If A and B are independent, P(B|A)=P(B) Also P(B) = P(B|Ai) (sum over all Ai)Example: Bayes ruleA=Vietnamese, B=TB+In pop of 1,000,000, 5000 (0.5%=0.005) are Vietnamese=P(A), 1000 (0.1%=0.001) have TB+ =P(B). Of 1000 with TB+, 200 (20%=0.20) are Vietnamese=P(A|B)Want prob. of TB given Vietnamese? =P(B|A).P(B|A)= 0.20 (0.001)/0.005 = 0.04=4%. =200/5000Cant test all Viet for TB+, can check all TB+ for VietBayes rule (graph)1,000,000 pop1000 TB+200 Viet + TB+5000 VietConditional probability of TB+ given Vietnamese = 200/5000=4% B|ABA BACheck all TB+ for Viet rather than check all Viet for TBBayesian vs Frequentist Bayesian computes Prob(hypothesis|data) = Prob(data|hypothesis) P(hypothesis) Prob(data) = Data Likelihood x prior probability If data (evidence) refutes a hypothesis Prob(data | hypothesis)=0 so Prob(hypothesis | data)=0 Frequentist computes Prob(data*|hypothesis)= p value * p value is prob of observed data or more extreme data Binomial distribution

Population: Positive= = 0.30, negative = 1- = 0.70 Y= number of positive responses out of n trialsn=1Y probability0 0.7001 0.300 n=2Y probability0 0.49=0.7 x 0.7 0.42= 0.7 x 0.3 x 22 0.09= 0.3 x 0.3

Binomial (cont.)

n=3Y probability0 0.343 0.441 0.1893 0.027 n=4Y probability0 0.2401 0.4116 0.2646 0.07564 0.0810

General binomial formulaProbability of y positive out of nwhere is prob of a single positive = n!/[y!(n-y)!] y (1-)(n-y)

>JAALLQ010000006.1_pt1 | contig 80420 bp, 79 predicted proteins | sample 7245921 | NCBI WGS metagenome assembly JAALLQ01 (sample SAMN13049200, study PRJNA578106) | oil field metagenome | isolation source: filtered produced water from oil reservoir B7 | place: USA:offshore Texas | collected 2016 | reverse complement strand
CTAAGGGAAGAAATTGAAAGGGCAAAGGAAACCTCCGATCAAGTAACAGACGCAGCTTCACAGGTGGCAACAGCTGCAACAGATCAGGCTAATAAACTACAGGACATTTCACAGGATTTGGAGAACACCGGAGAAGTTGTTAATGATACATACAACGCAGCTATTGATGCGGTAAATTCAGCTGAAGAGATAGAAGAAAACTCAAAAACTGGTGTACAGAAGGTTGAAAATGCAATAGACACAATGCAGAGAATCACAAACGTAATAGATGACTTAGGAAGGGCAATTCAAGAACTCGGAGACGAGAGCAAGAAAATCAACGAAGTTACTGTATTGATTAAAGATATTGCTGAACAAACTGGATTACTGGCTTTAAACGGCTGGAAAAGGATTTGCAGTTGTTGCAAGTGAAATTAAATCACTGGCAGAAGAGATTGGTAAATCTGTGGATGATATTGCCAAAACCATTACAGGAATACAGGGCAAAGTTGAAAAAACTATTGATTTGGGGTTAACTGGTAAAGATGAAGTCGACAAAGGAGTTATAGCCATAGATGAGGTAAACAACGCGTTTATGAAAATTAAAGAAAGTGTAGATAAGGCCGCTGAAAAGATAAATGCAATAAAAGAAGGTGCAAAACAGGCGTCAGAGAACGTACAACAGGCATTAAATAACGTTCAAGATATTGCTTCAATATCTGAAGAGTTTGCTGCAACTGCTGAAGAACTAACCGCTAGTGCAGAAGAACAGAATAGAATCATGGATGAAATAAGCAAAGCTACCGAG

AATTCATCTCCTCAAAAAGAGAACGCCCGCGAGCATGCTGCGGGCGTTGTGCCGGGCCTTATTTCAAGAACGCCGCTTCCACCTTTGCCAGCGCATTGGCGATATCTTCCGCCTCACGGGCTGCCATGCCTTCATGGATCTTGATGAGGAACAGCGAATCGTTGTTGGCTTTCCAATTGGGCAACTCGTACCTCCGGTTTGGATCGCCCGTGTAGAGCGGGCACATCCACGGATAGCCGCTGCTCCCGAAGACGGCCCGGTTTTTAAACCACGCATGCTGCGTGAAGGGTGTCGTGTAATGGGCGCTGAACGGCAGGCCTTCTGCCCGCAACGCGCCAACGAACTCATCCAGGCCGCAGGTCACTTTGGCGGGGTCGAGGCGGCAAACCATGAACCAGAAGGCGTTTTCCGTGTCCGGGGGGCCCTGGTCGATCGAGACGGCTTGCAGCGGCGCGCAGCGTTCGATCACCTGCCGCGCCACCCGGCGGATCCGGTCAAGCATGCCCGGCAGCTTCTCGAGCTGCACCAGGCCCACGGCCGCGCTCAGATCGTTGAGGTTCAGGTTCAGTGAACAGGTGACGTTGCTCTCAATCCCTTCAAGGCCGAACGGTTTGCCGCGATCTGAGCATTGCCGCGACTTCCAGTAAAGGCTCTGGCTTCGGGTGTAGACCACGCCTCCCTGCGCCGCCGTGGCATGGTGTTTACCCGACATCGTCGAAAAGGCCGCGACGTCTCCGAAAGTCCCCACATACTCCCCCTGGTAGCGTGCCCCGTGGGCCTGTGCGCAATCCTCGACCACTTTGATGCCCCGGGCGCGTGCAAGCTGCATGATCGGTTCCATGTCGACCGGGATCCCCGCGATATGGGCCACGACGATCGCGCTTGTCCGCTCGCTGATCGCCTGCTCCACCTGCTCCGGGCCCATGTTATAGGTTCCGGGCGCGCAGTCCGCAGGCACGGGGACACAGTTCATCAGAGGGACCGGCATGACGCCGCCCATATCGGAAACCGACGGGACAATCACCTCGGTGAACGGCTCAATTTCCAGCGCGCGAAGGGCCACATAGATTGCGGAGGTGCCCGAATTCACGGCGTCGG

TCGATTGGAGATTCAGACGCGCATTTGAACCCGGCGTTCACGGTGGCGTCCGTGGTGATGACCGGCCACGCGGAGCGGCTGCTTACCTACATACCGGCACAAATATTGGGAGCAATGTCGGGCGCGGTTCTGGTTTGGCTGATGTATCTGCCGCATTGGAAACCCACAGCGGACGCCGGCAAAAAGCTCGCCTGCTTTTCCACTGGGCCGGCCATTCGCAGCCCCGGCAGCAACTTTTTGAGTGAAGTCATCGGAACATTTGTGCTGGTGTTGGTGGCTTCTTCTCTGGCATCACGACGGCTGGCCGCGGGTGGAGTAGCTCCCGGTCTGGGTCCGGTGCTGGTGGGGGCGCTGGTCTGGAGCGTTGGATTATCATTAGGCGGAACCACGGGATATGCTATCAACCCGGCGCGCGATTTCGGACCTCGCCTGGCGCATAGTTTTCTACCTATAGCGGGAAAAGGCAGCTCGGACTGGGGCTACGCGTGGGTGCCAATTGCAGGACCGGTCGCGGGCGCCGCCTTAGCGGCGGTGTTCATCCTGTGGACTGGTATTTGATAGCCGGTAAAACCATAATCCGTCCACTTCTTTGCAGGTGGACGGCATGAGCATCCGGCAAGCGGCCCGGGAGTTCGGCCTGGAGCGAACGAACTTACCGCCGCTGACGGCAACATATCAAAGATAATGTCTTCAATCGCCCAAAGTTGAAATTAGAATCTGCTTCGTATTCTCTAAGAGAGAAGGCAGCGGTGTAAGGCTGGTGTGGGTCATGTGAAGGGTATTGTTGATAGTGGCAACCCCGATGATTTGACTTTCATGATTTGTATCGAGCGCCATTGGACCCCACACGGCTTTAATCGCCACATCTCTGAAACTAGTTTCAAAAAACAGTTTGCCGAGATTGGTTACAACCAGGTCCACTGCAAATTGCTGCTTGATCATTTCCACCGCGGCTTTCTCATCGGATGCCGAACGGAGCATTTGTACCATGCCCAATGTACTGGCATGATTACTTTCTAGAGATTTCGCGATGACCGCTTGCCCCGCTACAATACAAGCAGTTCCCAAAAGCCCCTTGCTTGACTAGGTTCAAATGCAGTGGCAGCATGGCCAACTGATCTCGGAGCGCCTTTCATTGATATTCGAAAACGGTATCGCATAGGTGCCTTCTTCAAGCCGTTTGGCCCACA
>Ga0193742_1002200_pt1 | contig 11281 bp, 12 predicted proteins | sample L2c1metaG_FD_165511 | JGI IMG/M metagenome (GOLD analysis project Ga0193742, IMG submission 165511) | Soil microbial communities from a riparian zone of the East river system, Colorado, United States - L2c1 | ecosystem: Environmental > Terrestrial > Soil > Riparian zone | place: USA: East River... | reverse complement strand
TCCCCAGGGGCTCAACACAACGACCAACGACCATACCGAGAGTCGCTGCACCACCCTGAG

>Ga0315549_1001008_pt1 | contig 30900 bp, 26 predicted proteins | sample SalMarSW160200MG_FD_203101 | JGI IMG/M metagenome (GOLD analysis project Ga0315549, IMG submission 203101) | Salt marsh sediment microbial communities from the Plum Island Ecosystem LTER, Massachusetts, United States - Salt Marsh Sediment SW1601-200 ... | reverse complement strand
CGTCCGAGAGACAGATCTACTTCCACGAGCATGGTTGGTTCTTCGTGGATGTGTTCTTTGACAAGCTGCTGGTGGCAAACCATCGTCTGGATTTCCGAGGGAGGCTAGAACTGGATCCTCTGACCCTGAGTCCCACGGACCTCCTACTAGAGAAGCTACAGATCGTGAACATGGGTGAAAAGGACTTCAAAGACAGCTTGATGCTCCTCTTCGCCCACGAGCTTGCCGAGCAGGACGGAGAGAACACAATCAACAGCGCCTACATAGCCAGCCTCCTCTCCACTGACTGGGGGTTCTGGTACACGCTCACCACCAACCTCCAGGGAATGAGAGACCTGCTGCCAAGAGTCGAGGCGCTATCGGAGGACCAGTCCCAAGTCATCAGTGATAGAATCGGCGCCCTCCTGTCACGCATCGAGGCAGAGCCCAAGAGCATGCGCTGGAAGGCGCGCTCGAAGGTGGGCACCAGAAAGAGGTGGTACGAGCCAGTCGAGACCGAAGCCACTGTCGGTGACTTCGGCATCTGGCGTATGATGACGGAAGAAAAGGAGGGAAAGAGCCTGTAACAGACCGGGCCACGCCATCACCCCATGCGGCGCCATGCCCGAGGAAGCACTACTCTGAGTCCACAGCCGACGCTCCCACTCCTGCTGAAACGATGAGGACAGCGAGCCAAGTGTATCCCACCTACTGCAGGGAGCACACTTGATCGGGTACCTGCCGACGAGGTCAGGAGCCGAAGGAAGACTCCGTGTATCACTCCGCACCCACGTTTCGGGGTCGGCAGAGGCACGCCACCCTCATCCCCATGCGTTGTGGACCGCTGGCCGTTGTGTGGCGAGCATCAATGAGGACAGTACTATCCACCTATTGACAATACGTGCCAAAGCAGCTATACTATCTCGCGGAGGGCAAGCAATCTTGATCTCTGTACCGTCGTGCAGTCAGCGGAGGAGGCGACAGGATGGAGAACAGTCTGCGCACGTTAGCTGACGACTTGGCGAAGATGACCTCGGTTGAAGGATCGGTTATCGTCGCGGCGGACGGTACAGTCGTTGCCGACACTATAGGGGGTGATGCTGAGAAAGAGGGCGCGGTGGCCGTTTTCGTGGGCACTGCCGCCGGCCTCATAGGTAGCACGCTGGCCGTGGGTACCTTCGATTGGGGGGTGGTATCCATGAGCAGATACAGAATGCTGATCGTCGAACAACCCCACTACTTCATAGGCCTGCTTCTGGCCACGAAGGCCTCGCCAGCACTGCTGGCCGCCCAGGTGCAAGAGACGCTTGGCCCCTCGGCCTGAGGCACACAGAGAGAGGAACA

Mean=n, SD=n(1-)Ex:Prob of y=5 herpes cases out n=50 teens if herpes incidence==4%=0.04Prob=50!/(5! 45!)(0.04)5(0.96)45=3.4%

Can compute using =Binomdist(y,n,,0) in EXCELFor example, =BINOMDIST(5,50,0.04,0) is 0.034

Binomial-fair coin examplefor =0.5, easy to compute y=number of heads (success) out of n prob y out of n = n!/[y!(n-y)!] / 2n

Ex: n=3, flip 3 fair coins, 23=8 possibilities 0+0+0=0=y y freq prob 0+0+1=1=y 0 1 1/8 0+1+0=1=y 1 3 3/8 1+0+0=1=y 2 3 3/8 0+1+1=2=y 3 1 1/8 1+0+1=2=y total 8 8/8 1+1+0=2=y 1+1+1=3=yPascals triangle n y: 0 to n success 2n - 1 1 1 1 2 2 1 2 1 4 3 1 3 3 1 8 4 1 4 6 4 1 16 5 1 5 10 10 5 1 32

For n=5, prob(y=2) is 10/32 prob(y2) is (1+5+10)/32=16/32Headache remedy successThe old headache remedy was successful =50% of the time, a true population value well established after years of study. A new remedy is tried in 10 persons and is successful in 7 of the 10 (70%). Is this enough evidence to prove that the new remedy is better? Hypothesis testing-BinomialHow likely is y=7 success out of n=10 if =0.5, prob = 10!/(7!3!) / 210 = 120/1024=0.1172How likely y=7 or more (p value)? y probability 7 120/1024 = 0.1172 8 45/1024 = 0.0439 9 10/1024 = 0.0098 10 1/1024 = 0.0010 total 176/1024= 0.1719